Dutch planes are weird, or should
I say “veird”. I’m allowed to say that and poke a little fun,
because I’m Dutch.
My last name, quite literally
translated from Dutch to English is “Sprucetree”. No wonder I’m
into woodworking, I’m named after a tree!
So why are Dutch planes weird?
Well, perhaps unique is a better word. Antique Dutch wooden
planes are very recognizable and can be some of the most
beautifully decorated planes in any fine collection.
From unique plane body and handle shapes to intricate carvings
that often include the date a plane was made, Dutch planes
strike a certain chord with me, not only because of my heritage,
but also because of the beauty and elegance these tools display.
One type of Dutch plane which features a distinct and
recognizable shape is called the Gerfschaaf.
The distinct and recognizable shape of a Gerfschaaf.
Gerfschaaf is one of those Dutch words that does not really have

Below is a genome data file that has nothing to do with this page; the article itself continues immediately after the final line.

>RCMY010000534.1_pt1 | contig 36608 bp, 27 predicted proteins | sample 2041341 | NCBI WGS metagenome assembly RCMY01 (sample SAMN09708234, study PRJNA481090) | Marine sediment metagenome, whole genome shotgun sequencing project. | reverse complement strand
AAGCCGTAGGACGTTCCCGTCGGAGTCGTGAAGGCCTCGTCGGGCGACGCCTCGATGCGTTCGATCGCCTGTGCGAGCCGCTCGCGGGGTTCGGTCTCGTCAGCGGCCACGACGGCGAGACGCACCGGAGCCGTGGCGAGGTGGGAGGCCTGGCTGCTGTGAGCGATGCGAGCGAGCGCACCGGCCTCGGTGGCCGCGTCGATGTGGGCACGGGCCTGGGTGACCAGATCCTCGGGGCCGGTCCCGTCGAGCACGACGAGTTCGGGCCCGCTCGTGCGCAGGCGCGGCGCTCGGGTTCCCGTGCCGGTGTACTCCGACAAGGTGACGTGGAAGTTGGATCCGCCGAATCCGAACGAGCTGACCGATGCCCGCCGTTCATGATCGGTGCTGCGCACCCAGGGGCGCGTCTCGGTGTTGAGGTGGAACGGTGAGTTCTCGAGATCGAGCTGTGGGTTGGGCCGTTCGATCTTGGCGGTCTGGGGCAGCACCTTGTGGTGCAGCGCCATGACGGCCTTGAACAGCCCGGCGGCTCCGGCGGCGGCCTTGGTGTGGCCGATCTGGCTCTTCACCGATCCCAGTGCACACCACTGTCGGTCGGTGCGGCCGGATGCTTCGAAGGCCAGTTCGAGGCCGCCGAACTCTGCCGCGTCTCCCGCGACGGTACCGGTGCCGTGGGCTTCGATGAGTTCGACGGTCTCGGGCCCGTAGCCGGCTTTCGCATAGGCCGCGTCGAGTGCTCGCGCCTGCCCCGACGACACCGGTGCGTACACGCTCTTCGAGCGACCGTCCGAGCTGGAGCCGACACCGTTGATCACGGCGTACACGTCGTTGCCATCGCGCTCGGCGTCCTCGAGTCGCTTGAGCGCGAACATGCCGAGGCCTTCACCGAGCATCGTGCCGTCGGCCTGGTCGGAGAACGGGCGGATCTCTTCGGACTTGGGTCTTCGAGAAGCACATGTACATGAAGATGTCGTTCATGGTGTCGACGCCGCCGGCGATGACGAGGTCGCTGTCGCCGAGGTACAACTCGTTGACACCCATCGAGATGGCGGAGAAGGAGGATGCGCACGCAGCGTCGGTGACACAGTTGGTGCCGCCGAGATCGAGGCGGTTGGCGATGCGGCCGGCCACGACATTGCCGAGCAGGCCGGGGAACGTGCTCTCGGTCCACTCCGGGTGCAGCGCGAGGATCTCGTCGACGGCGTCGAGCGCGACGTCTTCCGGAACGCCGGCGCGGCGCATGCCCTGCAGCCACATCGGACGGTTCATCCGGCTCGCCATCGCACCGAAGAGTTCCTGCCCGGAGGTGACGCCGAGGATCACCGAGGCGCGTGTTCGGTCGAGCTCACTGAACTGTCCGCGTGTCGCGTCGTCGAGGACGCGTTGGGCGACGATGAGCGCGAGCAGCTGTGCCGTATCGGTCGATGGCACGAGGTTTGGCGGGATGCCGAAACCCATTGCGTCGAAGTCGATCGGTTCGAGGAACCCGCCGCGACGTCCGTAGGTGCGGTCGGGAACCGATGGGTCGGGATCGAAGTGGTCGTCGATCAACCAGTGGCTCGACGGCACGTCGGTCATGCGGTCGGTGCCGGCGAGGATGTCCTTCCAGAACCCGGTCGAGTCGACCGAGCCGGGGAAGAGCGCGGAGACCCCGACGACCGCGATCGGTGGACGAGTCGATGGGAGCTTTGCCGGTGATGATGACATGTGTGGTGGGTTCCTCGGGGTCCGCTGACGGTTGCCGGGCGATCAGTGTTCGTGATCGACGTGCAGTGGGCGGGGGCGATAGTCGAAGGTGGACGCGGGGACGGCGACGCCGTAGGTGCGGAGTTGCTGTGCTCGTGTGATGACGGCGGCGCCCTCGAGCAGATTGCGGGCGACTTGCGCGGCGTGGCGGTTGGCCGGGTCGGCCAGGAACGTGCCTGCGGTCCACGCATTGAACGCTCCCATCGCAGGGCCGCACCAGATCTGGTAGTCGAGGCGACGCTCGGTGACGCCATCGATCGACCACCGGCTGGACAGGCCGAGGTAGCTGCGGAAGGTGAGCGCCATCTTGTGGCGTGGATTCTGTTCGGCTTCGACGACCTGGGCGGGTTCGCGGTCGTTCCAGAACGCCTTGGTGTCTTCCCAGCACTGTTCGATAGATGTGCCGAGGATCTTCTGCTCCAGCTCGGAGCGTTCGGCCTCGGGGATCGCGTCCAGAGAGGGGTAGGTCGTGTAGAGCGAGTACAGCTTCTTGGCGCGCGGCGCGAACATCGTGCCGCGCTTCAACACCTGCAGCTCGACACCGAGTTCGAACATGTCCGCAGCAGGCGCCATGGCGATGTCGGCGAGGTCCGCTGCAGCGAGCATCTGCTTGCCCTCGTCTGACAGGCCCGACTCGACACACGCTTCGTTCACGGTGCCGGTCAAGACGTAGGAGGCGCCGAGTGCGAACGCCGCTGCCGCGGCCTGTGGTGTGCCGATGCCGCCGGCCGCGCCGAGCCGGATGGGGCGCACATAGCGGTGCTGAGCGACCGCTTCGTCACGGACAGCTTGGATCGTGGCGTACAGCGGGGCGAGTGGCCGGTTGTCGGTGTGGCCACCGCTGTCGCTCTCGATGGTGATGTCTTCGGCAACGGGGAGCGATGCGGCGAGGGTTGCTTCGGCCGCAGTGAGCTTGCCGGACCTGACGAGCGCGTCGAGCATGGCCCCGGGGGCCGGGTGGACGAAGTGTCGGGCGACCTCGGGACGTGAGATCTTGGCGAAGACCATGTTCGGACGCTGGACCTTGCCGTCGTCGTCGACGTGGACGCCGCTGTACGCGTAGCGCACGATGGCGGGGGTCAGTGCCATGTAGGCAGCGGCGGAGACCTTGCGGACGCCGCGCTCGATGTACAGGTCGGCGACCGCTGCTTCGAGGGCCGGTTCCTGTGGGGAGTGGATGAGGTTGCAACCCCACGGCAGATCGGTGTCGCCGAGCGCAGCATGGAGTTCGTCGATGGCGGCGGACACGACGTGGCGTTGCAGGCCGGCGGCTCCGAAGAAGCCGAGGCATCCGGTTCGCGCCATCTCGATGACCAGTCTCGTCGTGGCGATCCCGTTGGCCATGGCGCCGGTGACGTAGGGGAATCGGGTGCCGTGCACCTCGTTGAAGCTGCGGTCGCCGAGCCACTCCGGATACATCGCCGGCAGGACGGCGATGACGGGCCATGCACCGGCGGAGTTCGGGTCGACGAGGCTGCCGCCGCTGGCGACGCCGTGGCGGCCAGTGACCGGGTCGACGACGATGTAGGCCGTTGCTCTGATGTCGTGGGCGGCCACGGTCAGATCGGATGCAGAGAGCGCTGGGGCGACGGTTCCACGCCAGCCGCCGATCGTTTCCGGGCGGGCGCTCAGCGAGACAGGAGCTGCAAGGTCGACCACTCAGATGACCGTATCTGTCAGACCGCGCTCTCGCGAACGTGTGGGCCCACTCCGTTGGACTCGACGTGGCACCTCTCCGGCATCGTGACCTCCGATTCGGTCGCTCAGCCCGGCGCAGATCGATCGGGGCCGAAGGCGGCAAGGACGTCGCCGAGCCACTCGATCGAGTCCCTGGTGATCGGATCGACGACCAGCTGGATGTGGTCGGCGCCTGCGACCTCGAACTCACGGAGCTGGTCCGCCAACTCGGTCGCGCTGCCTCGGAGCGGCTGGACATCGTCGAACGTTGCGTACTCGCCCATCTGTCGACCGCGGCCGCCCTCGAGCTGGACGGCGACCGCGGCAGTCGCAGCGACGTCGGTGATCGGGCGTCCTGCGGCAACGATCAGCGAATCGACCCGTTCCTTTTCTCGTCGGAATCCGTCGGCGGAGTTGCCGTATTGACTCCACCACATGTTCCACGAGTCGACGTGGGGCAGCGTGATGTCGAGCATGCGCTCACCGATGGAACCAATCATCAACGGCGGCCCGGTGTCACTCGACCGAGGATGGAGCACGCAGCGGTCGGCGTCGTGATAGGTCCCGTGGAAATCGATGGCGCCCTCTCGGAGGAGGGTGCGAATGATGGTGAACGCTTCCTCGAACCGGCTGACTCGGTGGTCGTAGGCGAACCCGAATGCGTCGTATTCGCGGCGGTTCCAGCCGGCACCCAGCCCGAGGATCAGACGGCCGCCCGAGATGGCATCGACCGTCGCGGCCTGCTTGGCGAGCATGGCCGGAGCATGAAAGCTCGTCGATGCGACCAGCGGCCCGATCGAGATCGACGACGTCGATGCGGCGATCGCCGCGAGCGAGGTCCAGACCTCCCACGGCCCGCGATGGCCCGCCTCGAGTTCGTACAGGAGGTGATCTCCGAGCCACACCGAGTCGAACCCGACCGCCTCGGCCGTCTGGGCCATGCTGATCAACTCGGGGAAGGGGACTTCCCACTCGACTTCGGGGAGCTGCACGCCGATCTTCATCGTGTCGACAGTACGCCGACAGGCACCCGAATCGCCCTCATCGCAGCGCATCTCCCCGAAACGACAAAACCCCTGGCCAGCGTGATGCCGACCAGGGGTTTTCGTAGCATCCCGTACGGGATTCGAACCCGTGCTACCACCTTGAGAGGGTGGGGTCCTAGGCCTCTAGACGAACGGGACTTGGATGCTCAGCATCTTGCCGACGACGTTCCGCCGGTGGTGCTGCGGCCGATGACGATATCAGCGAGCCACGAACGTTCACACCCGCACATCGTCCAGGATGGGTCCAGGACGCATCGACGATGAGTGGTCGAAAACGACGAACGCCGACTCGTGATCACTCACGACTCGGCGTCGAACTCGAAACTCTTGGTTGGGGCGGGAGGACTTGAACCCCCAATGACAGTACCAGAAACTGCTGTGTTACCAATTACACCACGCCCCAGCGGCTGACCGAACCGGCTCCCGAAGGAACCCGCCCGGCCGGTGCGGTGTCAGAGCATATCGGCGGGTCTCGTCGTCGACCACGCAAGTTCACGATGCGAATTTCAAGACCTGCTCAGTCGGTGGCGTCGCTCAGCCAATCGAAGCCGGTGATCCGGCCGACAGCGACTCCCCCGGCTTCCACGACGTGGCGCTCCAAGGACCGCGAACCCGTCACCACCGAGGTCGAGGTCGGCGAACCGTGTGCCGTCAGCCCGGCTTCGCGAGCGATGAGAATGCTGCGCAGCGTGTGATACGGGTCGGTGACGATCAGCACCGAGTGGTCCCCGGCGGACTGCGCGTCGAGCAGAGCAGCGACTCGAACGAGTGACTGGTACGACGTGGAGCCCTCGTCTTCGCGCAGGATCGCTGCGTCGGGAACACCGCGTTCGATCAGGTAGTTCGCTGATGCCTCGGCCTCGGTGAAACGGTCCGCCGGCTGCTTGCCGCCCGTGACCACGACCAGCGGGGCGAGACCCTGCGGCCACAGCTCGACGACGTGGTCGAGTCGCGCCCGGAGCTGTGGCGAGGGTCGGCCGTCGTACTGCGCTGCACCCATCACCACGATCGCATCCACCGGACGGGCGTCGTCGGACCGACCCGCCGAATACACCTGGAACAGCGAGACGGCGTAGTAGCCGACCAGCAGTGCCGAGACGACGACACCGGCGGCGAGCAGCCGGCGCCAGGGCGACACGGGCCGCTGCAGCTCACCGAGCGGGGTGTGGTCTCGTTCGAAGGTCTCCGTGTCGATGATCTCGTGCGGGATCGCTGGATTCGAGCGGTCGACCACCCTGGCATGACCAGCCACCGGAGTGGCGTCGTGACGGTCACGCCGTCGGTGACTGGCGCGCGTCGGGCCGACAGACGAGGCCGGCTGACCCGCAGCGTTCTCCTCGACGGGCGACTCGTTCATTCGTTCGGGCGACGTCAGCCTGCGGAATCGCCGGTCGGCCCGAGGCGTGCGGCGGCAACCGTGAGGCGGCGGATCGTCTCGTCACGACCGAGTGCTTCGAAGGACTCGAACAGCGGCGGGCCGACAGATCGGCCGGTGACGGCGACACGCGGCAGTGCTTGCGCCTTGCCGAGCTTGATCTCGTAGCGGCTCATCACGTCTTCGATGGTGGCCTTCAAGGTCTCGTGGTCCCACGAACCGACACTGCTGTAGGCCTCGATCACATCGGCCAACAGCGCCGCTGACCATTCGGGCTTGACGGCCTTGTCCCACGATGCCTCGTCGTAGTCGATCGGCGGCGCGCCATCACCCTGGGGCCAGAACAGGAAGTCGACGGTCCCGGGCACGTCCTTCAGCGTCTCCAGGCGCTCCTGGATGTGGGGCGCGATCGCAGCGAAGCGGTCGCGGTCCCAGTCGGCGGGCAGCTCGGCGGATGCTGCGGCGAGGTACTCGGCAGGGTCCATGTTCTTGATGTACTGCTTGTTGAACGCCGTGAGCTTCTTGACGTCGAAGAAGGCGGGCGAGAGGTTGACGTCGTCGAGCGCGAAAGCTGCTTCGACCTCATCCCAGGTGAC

a direct translation. A schaaf (or plural schaven) is a hand
plane, the common tool we often talk about in woodworking. The
word “Gerf” comes from the Dutch term “Gerven”, which means
“bringing to a certain condition”. So a Gerf plane then, is a
plane used to bring wood to a certain condition.
Well what condition is that, you might ask? It could be
anything. Gerfschaven can come with a flat sole, a concave or a
convex sole across the width or even a concave or convex profile
across its length. In Holland, a plane that is convex across the
length of the sole is called a “hobbelaar”, or a “rocking
plane”. In English plane terminology, this would be a compass
Gerfschaaf with a flat sole.
Gerschaaf with a convex sole, also known as a hobbelaar.
Gerfschaven were used for rough work of various types. Depending
on their shape, they would have been used for general stock
removal of flat stock, similar to a jack plane, but not
necessarily so course as a scrub plane, or for general shaping
of inside or outside curves.
They could have been used in all sorts of trades and uses from
general stock preparation, to shaping furniture parts, to violin
making. I have heard them referred to as “palm planes” and
“violin planes”, the latter tends to be referred to when
speaking about the convex soled versions.